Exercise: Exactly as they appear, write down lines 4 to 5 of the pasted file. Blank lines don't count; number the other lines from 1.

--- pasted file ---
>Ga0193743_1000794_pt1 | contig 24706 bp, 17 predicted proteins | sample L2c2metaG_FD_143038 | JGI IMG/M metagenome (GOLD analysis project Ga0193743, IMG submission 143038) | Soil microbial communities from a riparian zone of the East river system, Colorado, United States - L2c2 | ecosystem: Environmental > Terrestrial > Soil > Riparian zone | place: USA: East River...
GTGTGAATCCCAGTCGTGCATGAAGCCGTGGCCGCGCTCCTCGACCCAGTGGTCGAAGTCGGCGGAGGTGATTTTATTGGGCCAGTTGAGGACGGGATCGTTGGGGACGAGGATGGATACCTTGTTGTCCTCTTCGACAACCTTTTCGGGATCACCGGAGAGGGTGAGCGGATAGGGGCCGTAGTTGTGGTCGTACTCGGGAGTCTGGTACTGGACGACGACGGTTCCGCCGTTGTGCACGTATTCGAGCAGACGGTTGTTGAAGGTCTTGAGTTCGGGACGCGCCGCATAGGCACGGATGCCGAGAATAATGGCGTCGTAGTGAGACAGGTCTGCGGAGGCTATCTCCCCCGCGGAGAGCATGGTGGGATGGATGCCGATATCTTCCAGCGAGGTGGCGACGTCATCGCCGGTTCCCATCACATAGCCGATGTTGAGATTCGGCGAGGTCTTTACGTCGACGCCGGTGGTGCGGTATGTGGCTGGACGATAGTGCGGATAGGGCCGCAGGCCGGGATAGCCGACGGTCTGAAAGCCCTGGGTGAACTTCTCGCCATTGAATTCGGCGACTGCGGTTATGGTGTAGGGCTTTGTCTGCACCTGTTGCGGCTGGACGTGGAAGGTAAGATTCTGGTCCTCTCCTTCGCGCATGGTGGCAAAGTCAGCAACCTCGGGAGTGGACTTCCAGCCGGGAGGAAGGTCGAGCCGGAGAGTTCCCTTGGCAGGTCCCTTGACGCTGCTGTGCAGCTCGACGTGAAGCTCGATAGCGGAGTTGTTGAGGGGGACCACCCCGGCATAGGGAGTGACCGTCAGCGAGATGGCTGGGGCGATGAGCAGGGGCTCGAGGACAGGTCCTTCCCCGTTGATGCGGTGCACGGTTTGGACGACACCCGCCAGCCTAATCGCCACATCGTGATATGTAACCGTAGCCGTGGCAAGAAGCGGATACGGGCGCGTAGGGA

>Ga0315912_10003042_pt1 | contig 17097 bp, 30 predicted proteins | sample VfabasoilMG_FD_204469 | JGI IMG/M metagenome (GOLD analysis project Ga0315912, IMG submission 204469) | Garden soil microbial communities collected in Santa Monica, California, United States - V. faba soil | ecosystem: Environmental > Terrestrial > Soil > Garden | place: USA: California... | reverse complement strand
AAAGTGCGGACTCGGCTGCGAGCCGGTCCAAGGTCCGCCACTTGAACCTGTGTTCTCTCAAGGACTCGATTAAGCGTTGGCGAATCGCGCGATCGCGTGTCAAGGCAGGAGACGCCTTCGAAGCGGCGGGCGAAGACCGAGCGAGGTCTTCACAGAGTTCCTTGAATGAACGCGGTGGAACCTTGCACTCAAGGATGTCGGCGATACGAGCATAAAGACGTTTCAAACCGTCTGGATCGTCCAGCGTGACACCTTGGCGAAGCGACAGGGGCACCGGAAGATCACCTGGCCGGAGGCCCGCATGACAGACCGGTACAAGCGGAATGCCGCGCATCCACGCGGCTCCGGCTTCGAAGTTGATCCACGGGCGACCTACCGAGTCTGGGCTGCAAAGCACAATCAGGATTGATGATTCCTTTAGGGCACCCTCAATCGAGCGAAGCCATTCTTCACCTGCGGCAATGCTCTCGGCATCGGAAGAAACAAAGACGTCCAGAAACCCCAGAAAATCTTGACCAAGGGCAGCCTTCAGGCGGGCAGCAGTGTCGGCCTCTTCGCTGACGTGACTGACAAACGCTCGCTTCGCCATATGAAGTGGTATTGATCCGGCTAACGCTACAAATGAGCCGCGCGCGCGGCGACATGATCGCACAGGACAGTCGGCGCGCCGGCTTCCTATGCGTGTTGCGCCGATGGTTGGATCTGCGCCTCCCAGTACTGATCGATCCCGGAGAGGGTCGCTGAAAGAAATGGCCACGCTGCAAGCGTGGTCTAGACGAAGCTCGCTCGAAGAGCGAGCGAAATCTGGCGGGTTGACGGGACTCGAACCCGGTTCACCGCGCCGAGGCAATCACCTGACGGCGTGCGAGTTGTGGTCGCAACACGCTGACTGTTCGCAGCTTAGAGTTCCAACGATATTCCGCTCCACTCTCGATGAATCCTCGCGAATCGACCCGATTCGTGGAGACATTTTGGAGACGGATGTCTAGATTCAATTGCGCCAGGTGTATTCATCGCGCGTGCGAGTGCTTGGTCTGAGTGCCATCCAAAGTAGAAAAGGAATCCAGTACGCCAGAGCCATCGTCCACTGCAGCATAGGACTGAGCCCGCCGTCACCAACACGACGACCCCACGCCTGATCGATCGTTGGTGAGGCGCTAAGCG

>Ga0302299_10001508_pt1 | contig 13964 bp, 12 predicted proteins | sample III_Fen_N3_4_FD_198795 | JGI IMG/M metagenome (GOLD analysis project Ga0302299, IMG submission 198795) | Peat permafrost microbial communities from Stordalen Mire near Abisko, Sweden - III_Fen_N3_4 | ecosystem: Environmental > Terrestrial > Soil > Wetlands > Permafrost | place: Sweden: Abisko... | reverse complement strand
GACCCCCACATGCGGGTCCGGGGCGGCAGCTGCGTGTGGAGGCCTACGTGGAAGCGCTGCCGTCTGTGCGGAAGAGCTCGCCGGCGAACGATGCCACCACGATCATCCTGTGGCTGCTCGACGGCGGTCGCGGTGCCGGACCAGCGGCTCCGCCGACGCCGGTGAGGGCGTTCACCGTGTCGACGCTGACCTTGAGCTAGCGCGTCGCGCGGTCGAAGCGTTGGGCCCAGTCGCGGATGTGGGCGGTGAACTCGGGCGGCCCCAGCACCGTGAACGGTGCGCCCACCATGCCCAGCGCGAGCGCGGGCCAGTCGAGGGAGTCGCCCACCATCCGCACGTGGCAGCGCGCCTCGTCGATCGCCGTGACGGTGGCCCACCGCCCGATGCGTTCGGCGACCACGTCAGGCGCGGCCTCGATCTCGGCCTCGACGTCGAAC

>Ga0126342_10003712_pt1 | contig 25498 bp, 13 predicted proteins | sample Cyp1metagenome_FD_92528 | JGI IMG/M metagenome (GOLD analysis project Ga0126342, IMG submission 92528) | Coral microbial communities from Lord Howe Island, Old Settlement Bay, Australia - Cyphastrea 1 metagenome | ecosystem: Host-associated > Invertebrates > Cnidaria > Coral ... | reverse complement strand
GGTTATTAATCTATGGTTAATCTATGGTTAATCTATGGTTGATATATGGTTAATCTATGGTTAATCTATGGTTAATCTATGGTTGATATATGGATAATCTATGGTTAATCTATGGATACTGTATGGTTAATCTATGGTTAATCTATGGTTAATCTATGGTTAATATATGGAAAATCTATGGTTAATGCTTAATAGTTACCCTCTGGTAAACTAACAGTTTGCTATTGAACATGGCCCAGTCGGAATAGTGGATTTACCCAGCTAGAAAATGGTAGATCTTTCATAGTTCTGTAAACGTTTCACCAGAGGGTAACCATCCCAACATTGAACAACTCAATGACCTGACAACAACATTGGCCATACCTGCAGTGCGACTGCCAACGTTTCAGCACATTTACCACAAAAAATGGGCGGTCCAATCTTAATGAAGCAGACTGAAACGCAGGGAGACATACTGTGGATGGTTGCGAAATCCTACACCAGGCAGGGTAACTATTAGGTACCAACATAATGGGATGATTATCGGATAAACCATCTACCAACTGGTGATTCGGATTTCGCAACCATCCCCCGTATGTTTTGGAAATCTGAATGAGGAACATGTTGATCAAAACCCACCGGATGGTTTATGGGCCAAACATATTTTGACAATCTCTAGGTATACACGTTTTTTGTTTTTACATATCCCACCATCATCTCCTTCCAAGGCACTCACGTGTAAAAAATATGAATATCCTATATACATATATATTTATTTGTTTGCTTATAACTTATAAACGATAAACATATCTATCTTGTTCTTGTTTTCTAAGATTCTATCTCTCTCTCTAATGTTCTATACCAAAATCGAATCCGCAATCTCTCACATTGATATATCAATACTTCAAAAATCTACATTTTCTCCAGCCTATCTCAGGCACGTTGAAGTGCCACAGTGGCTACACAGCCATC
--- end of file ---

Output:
AAAGTGCGGACTCGGCTGCGAGCCGGTCCAAGGTCCGCCACTTGAACCTGTGTTCTCTCAAGGACTCGATTAAGCGTTGGCGAATCGCGCGATCGCGTGTCAAGGCAGGAGACGCCTTCGAAGCGGCGGGCGAAGACCGAGCGAGGTCTTCACAGAGTTCCTTGAATGAACGCGGTGGAACCTTGCACTCAAGGATGTCGGCGATACGAGCATAAAGACGTTTCAAACCGTCTGGATCGTCCAGCGTGACACCTTGGCGAAGCGACAGGGGCACCGGAAGATCACCTGGCCGGAGGCCCGCATGACAGACCGGTACAAGCGGAATGCCGCGCATCCACGCGGCTCCGGCTTCGAAGTTGATCCACGGGCGACCTACCGAGTCTGGGCTGCAAAGCACAATCAGGATTGATGATTCCTTTAGGGCACCCTCAATCGAGCGAAGCCATTCTTCACCTGCGGCAATGCTCTCGGCATCGGAAGAAACAAAGACGTCCAGAAACCCCAGAAAATCTTGACCAAGGGCAGCCTTCAGGCGGGCAGCAGTGTCGGCCTCTTCGCTGACGTGACTGACAAACGCTCGCTTCGCCATATGAAGTGGTATTGATCCGGCTAACGCTACAAATGAGCCGCGCGCGCGGCGACATGATCGCACAGGACAGTCGGCGCGCCGGCTTCCTATGCGTGTTGCGCCGATGGTTGGATCTGCGCCTCCCAGTACTGATCGATCCCGGAGAGGGTCGCTGAAAGAAATGGCCACGCTGCAAGCGTGGTCTAGACGAAGCTCGCTCGAAGAGCGAGCGAAATCTGGCGGGTTGACGGGACTCGAACCCGGTTCACCGCGCCGAGGCAATCACCTGACGGCGTGCGAGTTGTGGTCGCAACACGCTGACTGTTCGCAGCTTAGAGTTCCAACGATATTCCGCTCCACTCTCGATGAATCCTCGCGAATCGACCCGATTCGTGGAGACATTTTGGAGACGGATGTCTAGATTCAATTGCGCCAGGTGTATTCATCGCGCGTGCGAGTGCTTGGTCTGAGTGCCATCCAAAGTAGAAAAGGAATCCAGTACGCCAGAGCCATCGTCCACTGCAGCATAGGACTGAGCCCGCCGTCACCAACACGACGACCCCACGCCTGATCGATCGTTGGTGAGGCGCTAAGCG

>Ga0302299_10001508_pt1 | contig 13964 bp, 12 predicted proteins | sample III_Fen_N3_4_FD_198795 | JGI IMG/M metagenome (GOLD analysis project Ga0302299, IMG submission 198795) | Peat permafrost microbial communities from Stordalen Mire near Abisko, Sweden - III_Fen_N3_4 | ecosystem: Environmental > Terrestrial > Soil > Wetlands > Permafrost | place: Sweden: Abisko... | reverse complement strand